After the iron cookware is cast in the traditional method, a glass particulate called "frit" is applied. This is all baked in ovens between 1200 and 1400ºF, causing the frit to transform into a smooth porcelain surface that is bonded to the iron.
Wash and dry cookware before first use. If cookware includes rubber bumpers, set aside and keep for storage.
The porcelain (glass) finish is hard, but can be chipped if banged or dropped (not covered by warranty). Interior protection must be used to prevent chipping if cookware is stacked.
There is no exposed cast iron on your enameled cookware. The black cooking surfaces, pot rims and lid rims are matte porcelain.
Use on gas, electric, ceramic, and induction cooktops. Always lift cookware to move.
Bake or broil in any conventional or convection oven. Stainless knobs and cookware are oven safe to 500°F.
The heat retention of cast iron and the benefits of porcelain combine to perform many cooking techniques, including sautéing, frying, searing, braising, stewing, roasting, broiling and baking.
Porcelain enamel is resistant to acidic and alkaline foods and can be used to marinate and refrigerate.
Do not use in microwave ovens, on outdoor grills or over campfires.
For added longevity, pre-heat and cool your cookware gradually.
Use oven mitts to protect hands from hot cookware and knobs. Protect counter tops/tables by placing hot cookware on trivets or heavy cloths.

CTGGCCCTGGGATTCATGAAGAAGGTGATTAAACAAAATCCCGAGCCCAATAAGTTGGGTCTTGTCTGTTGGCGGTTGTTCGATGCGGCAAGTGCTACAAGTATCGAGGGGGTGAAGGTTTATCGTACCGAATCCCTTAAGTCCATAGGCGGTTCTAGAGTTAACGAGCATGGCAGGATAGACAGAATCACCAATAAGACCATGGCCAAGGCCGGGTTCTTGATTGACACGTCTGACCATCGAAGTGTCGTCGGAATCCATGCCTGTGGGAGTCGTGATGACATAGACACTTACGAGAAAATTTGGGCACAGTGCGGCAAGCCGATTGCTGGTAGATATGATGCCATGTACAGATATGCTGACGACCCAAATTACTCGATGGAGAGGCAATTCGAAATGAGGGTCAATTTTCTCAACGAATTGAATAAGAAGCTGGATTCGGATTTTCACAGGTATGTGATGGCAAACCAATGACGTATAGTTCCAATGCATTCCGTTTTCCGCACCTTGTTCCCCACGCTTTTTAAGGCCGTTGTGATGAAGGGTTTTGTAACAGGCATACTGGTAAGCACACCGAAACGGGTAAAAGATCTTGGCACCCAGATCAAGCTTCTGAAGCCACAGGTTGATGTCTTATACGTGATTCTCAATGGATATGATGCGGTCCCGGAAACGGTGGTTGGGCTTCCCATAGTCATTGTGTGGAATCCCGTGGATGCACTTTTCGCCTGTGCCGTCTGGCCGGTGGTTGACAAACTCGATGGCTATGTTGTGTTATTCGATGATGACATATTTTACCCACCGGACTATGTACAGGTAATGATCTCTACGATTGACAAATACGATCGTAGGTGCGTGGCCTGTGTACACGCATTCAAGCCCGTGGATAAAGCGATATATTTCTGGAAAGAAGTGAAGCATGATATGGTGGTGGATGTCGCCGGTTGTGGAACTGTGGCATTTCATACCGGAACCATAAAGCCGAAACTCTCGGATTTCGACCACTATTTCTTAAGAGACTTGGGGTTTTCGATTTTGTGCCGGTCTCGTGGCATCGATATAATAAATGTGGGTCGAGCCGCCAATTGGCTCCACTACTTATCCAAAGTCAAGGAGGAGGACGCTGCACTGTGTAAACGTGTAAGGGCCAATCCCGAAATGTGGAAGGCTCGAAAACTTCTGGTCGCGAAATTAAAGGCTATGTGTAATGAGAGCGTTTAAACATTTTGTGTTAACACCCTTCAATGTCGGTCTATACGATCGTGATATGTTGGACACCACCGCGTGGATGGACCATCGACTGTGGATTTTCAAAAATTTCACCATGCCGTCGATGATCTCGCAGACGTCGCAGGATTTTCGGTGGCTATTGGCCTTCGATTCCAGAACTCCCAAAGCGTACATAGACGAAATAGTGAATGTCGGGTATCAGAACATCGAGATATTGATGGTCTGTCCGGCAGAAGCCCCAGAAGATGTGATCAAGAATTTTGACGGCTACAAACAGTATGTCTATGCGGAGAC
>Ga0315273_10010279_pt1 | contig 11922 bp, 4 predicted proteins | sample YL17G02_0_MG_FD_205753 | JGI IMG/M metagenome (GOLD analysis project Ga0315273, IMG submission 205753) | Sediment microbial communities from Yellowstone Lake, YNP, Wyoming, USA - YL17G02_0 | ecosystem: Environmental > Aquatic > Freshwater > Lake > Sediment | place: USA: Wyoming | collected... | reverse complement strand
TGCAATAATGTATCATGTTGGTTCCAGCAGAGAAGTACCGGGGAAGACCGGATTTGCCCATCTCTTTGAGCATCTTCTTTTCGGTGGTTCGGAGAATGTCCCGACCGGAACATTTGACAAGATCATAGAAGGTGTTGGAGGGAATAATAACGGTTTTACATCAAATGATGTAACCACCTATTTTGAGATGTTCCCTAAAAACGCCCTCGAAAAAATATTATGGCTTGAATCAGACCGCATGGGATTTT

Cast iron has superior heat distribution and retention - evenly heating the bottom and sidewalls of the vessel and across the lid.
Use vegetable oil or cooking spray for better cooking and easier cleaning.
Low to medium heat when cooking stovetop provides best results due to natural heat retention of cast iron. Do not use high heat.
To sear, use skillet or grill pan. Allow cookware to come to medium heat. Brush cooking surface and food surface with vegetable oil just before introducing food into the pan.
Do not heat an empty Dutch oven or covered casserole.
Use wooden, silicon or nylon utensils. Metal can scratch the porcelain.
The heat retention of cast iron requires less energy to maintain a required temperature. Turn the burner down to accommodate.
When on a stovetop, use a burner nearest in size to the diameter of the pan bottom to avoid hotspots and over-heating of sidewalls and handles.
Allow cookware to cool before washing.
Although dishwasher safe, hand washing with warm soapy water is recommended to preserve the cookware’s original appearance.
Citrus juices and citrus-based cleaners (including some dishwasher detergents) should not be used, as they can dull the exterior gloss.
If necessary, use nylon pads or scrapers to remove food residue; metal pads or utensils will scratch or chip porcelain.
Remove slight stains by rubbing with dampened cloth and baking soda. For persistent stains, soak interior of the cookware for 2 to 3 hours with a mixture of 3 tablespoons of household bleach per quart of water.
To remove stubborn baked on food, bring to a boil 2 cups of water and 4 tablespoons of baking soda. Boil for a few minutes then use nylon or wood scraper to loosen food.
Dry cookware thoroughly before storing.
Loose knobs? Tighten the screw. Be gentle, it’s glass!